During war, cultural artefacts and sites of cultural and natural value are often destroyed. People are also scattered from their socially meaningful places. The cultural relations which sustain social cohesion and the integrity of tangible heritage sites may be destroyed.
A significant mandate of Unesco is to safeguard and restore cultural heritage during and after war. This is a difficult task because of geopolitical alliances and the fact that humanity has a diverse and often violent heritage of war.
There are wars of honour and codes of honour in war. In Sun Tzu’s Art of War for instance, warring states are advised to attack cities and civilians only as a last resort.
But globally, wars remain both violent and dishonourable. Colonial wars divide communities and reduce the dignity of human beings. Remote, dirty wars attempt to hide the true human cost of conflict. Civil wars often lead to gross human-rights violations against women and children. In the case of the present Israel-Palestine conflict, children are targeted, and those in Gaza appear trapped in a conflict waged in apartheid confines.
Given the United Nations concern for human rights, it is important that Unesco recognises and responds to what we call abhorrent cultural heritages. War and conflict are abhorrent cultural heritages.
Abhorrent cultural heritage
If the UN and Unesco are true to their mandates, they should adopt three immediate global actions. First, the UN should publicly condemn the Israel-Palestine conflict (as well as the war in Ukraine) as abhorrent, and Unesco should declare war and conflict forms of abhorrent cultural heritage. War abhors and erodes the protection of human rights, and it leads to the destruction of cultural heritage.
War is abhorrent because it also erases the complexity and dynamism of cultural heritage. It erases the multiplicity of human existence, shared cultural spaces and meaning. It erases the possibility of crossing cultural boundaries and of learning from others who appear different from ourselves.
Anthedon, the first seaport of Gaza (now on Unesco’s Tentative List of heritages to be preserved) is one of the world’s most ancient coastal sites, but it is also one of the world’s most diversely constituted sites. It, and nearby areas, hold multiple spiritual, archaeological and political histories.
Cultural heritage signification in Anthedon has changed over time. Thus, war is not just about the assertion of symbolic power when political regimes change, nor is it merely about the looting of artefacts of value – it can erase a history of diversity, including histories of collaboration and cultural sharing.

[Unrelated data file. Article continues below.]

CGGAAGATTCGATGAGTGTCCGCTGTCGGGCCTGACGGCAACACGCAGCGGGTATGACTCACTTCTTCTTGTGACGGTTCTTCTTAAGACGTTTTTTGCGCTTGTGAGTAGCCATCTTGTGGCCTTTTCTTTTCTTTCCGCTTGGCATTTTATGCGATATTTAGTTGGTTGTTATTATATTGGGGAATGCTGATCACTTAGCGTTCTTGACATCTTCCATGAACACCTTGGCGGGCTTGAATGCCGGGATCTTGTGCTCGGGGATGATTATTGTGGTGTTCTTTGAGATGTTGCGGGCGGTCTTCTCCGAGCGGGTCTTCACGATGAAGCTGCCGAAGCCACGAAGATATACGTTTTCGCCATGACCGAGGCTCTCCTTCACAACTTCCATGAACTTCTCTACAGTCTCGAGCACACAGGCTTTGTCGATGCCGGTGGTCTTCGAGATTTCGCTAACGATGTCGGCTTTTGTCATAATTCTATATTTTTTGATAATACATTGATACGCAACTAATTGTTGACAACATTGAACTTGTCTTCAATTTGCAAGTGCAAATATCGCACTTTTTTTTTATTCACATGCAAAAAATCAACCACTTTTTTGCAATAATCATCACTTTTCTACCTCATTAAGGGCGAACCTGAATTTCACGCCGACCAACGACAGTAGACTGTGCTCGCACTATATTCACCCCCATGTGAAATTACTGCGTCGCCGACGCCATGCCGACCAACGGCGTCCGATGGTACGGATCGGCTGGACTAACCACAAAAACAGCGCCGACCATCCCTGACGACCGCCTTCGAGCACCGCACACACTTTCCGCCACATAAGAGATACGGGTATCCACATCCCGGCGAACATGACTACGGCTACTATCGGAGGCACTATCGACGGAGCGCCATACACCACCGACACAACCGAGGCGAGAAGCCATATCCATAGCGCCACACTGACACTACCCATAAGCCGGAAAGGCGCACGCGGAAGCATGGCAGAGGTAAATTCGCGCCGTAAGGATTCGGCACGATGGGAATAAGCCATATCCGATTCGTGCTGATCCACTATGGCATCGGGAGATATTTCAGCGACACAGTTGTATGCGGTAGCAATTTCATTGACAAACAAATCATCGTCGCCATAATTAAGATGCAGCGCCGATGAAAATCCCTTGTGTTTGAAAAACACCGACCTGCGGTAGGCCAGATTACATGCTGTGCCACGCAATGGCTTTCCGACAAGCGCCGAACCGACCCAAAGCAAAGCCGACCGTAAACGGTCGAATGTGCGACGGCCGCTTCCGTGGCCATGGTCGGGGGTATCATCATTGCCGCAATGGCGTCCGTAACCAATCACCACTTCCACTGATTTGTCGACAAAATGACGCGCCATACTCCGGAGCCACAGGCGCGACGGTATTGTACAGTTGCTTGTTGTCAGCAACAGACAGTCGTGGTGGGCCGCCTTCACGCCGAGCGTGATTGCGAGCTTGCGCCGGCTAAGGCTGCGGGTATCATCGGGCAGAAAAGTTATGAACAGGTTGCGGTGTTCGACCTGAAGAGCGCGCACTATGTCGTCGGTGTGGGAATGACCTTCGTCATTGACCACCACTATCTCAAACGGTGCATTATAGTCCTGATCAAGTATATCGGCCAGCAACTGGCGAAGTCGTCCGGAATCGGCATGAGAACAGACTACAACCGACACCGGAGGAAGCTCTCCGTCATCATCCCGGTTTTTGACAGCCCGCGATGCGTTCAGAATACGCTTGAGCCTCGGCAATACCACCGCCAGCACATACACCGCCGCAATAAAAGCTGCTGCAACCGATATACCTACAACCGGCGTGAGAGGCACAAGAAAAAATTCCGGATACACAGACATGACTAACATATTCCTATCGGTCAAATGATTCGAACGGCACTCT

At its most extreme, war is abhorrent because it can lead to mass murder. For this reason, as well, Unesco should (in collaboration with other relevant UN agencies) initiate a swift set of “actions” to condemn and intervene in the present Israel-Palestine conflict because it has the potential to lead to genocide.
War-led genocide was apparent in World War 2, in the Nigerian Civil War (1967), Somali Civil War (1991), Bosnian War (1992–1995) and in Rwanda (1994). These wars also led to the gross violation of women and children’s rights. Countless women and children were violated and brutalised during these wars. The examples are too heinous to contemplate.
It is impressive that more than 1,000 heritage monuments and sites are inscribed on Unesco’s World Heritage List and that these cultural heritages showcase the creativity and beneficence of humankind.
However, the world needs to acknowledge that it has heritages that are also deeply problematic, morally ambiguous and destructive. By recognising the existence of Abhorrent Cultural Heritages and what needs to be done to condemn and limit their effects, Unesco will play a more critical and valuable role in advancing a world where peace truly reigns in the minds of all.
Unesco has a unique opportunity to act. The world hopes that it does, not just for those directly affected by war, but for all those who are witnessing the violent consequences of war and conflict.
Those who now witness war and its atrocities, experience it vicariously. It is much worse, in our view, to be at war and to experience its abhorrence, first hand. Unesco needs more courage. Courage is rare.
But as Edmund Burke reminds us: “The only thing necessary for evil to triumph in the world is that good men do nothing.” DM